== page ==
While in New York for the 2013 Belmont Stakes, Times staff visited Neir’s Tavern in Woodhaven, knowing its unique history and ties to the sport of horse racing. Neir’s was originally opened in 1829 as The Blue Pump Room by Cadwallader Colden, track proprietor for the nearby Union Race Course.
Colden’s name may sound familiar if you’ve read the Times’ Great Match Race series about the 1823 match race between American Eclipse and Sir Henry at the Union Course, for it was Colden who provided a detailed account of this race, having closely followed the action himself while riding around the track on horseback.
After 190 years of operation, Neir’s Tavern will close this Sunday, owner Loy Gordon announced today. The closure comes despite community efforts to ensure Neir’s future, including the formation of the 190 Committee to raise historical awareness and an application for landmark status, which was denied by the Landmarks Preservation Commission.
“I’ve been unable to obtain an affordable long term lease to reach our goal of the 200th anniversary in 2029,” Gordon stated on the tavern’s Facebook page. “I’m operating month to month with an unaffordable rent and insufficient sales to overcome a year of losing money every month.”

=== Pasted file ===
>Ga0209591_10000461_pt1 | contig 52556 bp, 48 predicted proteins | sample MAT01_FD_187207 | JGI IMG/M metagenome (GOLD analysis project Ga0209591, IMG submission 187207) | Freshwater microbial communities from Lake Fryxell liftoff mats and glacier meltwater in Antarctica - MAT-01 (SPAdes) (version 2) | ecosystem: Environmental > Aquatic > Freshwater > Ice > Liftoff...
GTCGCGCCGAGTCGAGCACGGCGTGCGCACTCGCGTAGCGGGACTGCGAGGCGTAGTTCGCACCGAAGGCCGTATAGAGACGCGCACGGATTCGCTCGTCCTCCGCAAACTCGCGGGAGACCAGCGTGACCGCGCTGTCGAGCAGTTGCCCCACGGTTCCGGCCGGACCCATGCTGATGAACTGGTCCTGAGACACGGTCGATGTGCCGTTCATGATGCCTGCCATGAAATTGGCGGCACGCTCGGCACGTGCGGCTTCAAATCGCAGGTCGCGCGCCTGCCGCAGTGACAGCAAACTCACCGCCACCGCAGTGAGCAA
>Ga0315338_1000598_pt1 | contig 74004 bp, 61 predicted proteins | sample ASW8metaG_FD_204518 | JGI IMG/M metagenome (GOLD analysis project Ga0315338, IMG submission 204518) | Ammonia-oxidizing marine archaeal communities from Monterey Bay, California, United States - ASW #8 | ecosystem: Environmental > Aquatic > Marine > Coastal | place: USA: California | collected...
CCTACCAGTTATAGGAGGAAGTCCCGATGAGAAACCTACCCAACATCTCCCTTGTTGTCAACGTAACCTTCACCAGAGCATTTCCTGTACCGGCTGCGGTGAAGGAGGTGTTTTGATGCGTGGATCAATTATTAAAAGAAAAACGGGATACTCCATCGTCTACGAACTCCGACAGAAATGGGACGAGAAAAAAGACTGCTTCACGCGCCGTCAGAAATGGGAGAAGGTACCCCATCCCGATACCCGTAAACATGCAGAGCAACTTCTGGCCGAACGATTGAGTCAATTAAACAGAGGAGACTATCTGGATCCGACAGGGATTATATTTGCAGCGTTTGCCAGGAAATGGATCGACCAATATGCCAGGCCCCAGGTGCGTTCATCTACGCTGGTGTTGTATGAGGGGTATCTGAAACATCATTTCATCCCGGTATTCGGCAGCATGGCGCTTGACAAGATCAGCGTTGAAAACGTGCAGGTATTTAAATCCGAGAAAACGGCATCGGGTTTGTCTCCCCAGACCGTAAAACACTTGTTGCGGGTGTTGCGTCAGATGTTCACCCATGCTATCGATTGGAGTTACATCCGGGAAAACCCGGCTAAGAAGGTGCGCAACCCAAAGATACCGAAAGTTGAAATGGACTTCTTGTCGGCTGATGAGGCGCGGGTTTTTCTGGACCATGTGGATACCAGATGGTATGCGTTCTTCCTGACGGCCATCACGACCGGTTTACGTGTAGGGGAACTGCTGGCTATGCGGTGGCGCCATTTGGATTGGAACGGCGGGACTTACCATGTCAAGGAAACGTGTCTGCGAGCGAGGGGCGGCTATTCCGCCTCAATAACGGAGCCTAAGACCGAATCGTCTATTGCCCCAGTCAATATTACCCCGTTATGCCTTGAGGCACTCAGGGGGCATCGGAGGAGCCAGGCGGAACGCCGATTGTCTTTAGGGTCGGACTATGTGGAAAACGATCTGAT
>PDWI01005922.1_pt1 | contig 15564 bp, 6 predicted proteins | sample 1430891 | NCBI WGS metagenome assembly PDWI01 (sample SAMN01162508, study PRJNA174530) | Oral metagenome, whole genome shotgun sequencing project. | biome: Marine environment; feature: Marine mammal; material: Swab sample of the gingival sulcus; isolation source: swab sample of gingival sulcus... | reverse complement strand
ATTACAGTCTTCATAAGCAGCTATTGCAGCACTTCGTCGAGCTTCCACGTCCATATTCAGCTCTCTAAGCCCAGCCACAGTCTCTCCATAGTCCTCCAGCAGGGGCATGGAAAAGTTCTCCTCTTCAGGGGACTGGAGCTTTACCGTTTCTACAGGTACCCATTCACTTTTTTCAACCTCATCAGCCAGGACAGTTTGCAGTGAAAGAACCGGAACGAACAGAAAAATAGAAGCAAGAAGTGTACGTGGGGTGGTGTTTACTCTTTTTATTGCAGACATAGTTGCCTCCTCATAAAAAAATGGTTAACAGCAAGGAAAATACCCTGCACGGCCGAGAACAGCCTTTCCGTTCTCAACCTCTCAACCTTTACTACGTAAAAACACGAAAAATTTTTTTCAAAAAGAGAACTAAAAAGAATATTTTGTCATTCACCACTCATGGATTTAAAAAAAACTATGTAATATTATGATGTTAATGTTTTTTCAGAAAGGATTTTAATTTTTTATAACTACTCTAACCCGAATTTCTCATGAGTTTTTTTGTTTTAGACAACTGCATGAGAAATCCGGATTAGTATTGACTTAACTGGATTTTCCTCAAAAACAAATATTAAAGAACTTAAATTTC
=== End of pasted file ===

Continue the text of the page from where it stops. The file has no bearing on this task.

Eater NY reported that the building’s landlords demanded an increase of more than $2,000 per month–for a total rent cost of $5,400 monthly–in addition to repair expenses.
The original Blue Pump bar–or “Blue Pump House,” as stated by some sources–was renamed The Old Abbey in 1835, and according to the Neir’s Tavern blog, it became notorious as a watering hole for “black legs, thieves, housebreakers [and] fighting men” who patronized the nearby track. Ownership of The Old Abbey changed hands in 1841 and was later purchased in 1898 by its namesake Louis Neir, whose Neir’s Social Hall provided expanded offerings including a bowling alley, ballroom and hotel.
New owners revisited the bar’s origins by naming it the Union Course Tavern in 1967. In 1989, the tavern served as a filming location for Martin Scorsese’s Goodfellas—see link to a 15-minute video of the filming.
In 2009, the name reverted back to Neir’s Tavern when partners, including Gordon, purchased the bar and spent nearly a year restoring it. The bar again served as the backdrop for more film scenes, this time for the 2011 comedy Tower Heist starring Ben Stiller.